By: Jorie –
Mantra: “When “I” is replaced by “we,” even “illness” becomes “wellness.” – Malcolm X
*buzz, buzz, buzz*
My alarm breaks me out of an agitated sleep. I can’t see, but not because it’s dark. The room is lit up dimly with soft morning sunlight, but my head is pierced with pain on one side, my eyesight is fuzzy at best.
The pain hits me with full force as I sit up in my bed and I clutch my head in my hands, squeezing my eyes shut to block out the sliver of light that makes its way to my face from the window. The light feels like a dagger.
I try to stabilize myself, reaching for the glass of water on my side table to hydrate. The nausea smacks me as I take a sip and I’m dry heaving, ready to run to the trash can at any moment. I know it’s too late to medicate now. It hit me in the middle of the night, and now it’s here to stay.
This is a typical morning for about half of my week, every week, all 52 of the year to be exact. And it’s not just me. Chronic migraine affects 38 million people in the US alone every day—that’s 1 in 4 US households having at least one migraineur.
Migraines are considered one of the most disabling illnesses, ranked at #6 worldwide, but there is still an incredible amount of stigma attached to migraine conditions. We are judged harshly, thought to be “faking it.” We are put down for needing medications. We are berated for missing work or school, or even having to take full disability due to the severity of our pain. We aren’t taken seriously by a large majority of people.
That’s why, in the month of June (and in fact all year), we work toward educating, raising awareness, and teaming up with other migraineurs to make our disease less misunderstood.
I partnered with three of my migraineur friends: Jamie, Mikayla, and Emily, to start this blog back up and write more about the ways we treat and live with our migraines. Many of us use non-conventional, lesser-known ways to cope with our migraines and we want to show others that medication isn’t the only answer, even if it is a necessary part of our treatment plan. We are big supporters of natural and holistic wellness.
Additionally, Jamie is an ardent user of CBD products, which I hadn’t used much prior to meeting her. Through her, we have also united with Blue Ridge Hemp Co. in the month of June to provide more access to natural CBD products that help alleviate migraine pain as well as many other types of pain.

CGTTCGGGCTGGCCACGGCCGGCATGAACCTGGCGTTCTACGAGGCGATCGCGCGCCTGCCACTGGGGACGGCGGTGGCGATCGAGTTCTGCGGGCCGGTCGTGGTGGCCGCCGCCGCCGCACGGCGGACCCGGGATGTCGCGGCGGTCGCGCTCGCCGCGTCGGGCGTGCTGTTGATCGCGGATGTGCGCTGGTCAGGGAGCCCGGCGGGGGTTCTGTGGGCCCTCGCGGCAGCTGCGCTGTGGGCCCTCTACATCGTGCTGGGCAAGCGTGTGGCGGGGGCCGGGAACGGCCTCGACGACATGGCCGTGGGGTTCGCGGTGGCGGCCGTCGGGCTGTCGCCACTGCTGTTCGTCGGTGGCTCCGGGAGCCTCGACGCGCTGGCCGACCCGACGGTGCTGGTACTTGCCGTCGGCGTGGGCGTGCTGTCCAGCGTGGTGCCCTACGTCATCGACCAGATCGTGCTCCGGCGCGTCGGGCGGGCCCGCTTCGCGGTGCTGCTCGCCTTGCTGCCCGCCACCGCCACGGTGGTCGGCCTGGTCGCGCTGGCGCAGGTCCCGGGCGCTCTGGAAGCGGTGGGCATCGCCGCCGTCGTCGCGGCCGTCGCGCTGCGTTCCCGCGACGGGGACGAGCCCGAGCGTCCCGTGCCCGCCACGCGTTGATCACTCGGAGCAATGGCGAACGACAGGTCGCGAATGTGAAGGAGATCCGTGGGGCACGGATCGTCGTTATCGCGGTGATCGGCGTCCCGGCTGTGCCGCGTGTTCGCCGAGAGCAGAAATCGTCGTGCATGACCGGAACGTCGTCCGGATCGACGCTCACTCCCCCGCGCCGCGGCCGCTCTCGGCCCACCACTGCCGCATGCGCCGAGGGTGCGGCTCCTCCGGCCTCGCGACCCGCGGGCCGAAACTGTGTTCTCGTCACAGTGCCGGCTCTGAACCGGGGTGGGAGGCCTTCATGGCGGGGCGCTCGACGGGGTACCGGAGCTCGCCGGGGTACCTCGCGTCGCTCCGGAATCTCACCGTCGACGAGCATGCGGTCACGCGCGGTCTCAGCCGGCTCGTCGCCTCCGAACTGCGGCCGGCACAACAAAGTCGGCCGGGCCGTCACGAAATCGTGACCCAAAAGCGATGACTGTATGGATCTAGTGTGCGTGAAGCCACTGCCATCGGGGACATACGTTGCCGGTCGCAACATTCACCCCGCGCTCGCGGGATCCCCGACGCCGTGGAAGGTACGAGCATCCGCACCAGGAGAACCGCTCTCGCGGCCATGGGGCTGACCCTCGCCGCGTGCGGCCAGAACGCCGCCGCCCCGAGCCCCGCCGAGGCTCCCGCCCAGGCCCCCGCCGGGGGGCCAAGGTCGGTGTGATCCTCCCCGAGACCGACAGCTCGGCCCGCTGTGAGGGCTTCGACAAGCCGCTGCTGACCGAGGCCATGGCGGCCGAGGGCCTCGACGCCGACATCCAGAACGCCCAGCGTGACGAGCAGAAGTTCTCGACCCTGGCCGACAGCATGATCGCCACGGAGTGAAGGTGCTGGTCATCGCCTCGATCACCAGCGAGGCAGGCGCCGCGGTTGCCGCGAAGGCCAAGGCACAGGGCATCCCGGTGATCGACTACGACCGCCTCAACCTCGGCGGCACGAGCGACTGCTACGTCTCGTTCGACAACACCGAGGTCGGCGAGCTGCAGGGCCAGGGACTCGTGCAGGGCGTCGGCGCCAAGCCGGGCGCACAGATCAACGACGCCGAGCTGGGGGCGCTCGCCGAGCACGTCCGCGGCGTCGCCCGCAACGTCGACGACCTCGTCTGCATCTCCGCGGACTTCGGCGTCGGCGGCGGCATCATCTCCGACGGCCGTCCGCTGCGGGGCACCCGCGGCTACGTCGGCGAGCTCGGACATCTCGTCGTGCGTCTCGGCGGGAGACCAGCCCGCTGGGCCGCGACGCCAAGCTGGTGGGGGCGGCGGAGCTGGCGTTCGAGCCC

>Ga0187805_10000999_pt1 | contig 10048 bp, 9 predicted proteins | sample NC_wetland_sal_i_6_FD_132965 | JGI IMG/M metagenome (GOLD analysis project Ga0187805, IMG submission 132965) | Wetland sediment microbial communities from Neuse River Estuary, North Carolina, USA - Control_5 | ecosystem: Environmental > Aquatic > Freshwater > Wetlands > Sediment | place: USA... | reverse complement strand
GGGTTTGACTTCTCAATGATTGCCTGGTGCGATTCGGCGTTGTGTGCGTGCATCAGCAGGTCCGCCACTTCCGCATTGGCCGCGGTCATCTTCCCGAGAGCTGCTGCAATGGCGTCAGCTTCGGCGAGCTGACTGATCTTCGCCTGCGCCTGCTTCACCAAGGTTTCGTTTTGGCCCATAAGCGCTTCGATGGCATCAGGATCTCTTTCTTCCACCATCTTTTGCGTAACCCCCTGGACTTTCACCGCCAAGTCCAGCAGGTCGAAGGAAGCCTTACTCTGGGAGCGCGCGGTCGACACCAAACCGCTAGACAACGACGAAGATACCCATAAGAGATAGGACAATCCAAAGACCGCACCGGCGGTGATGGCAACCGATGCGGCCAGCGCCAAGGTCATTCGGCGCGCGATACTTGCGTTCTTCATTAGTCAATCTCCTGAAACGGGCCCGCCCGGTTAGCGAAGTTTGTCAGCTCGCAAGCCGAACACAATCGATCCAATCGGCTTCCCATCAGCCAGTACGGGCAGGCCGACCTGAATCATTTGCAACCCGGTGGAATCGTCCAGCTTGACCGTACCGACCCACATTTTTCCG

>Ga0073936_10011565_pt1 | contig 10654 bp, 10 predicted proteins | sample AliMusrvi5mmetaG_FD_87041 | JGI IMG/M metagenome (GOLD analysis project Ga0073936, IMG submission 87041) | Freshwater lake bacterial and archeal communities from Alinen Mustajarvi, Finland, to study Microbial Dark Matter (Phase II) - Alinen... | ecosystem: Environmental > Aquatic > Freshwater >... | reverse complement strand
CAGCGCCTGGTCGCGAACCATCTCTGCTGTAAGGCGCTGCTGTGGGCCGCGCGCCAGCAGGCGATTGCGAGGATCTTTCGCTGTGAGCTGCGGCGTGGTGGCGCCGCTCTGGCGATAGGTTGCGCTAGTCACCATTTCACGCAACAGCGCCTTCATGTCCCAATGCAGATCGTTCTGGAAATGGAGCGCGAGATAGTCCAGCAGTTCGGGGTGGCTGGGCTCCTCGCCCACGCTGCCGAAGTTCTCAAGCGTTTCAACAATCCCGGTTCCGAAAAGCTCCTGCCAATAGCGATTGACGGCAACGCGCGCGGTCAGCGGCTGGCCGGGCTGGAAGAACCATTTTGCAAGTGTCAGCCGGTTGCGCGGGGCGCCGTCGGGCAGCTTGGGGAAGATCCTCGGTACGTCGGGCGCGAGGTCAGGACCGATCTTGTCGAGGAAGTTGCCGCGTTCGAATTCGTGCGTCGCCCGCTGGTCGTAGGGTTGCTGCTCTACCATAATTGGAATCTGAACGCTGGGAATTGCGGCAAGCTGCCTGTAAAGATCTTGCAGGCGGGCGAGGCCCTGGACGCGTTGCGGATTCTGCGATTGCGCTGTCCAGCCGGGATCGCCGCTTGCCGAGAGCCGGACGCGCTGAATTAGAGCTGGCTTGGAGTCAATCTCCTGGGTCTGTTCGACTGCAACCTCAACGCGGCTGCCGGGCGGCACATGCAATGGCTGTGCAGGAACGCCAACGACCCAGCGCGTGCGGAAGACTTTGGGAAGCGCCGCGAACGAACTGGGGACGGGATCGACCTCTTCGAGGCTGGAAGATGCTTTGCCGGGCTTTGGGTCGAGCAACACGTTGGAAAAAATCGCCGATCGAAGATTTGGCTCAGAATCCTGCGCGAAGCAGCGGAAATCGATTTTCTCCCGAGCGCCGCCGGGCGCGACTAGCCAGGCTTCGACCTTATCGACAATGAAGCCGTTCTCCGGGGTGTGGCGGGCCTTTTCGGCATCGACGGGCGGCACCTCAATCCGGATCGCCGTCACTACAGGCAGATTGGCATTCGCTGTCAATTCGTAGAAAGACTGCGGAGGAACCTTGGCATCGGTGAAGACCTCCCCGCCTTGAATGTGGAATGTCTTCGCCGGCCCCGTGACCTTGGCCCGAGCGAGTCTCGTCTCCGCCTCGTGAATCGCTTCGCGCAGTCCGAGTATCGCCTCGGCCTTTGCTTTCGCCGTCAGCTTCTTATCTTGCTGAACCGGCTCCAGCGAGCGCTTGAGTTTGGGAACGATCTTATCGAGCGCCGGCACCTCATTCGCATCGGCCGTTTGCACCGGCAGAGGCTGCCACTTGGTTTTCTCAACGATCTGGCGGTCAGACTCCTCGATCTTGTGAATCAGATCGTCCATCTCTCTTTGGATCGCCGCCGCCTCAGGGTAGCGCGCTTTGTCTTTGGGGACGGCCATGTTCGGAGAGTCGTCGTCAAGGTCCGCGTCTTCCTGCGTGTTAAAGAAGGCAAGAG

Jamie will talk a little more about CBD and its effects on the endocannabinoid system as it relates to migraines a little later in another blog post, but as a preface to that I’ll explain a bit about what CBD is.
CBD, also known as cannabidiol, is a compound of the cannabis plant that offers many natural health benefits. I’m sure you’ve heard, maybe on the news or social media, that CBD is widely being legalized in other forms for treatment of various illnesses. This is because it is extremely effective at interacting with receptors in the body responsible for pain, spasms, and more. CBD oil from the cannabis sativa plant is legal in all 50 states at the moment and is readily available all over the US, including at Blue Ridge Hemp Co., based in North Carolina. They explain more on their website, so give them a visit!
In the month of June, Blue Ridge Hemp Co. will be offering a 10% off coupon code (enter MHAM17 at checkout on their website) and donating 10% of all proceeds made to the Migraine Research Foundation. The Migraine Research Foundation is a cause close to my heart that I have fundraised for over the past few years during June.
The Migraine Research Foundation raises money and actively advocates for more migraine research. In 2015, research for migraine amounted to a mere $0.15 per patient, a number that MRF and many of us migraineurs, the four of us included, are fighting to increase.
But, of course… It all starts with awareness.
Stay up to date with us in the month of June as we talk about migraine research, treatments, advocacy, and more on the blog and our Facebook page!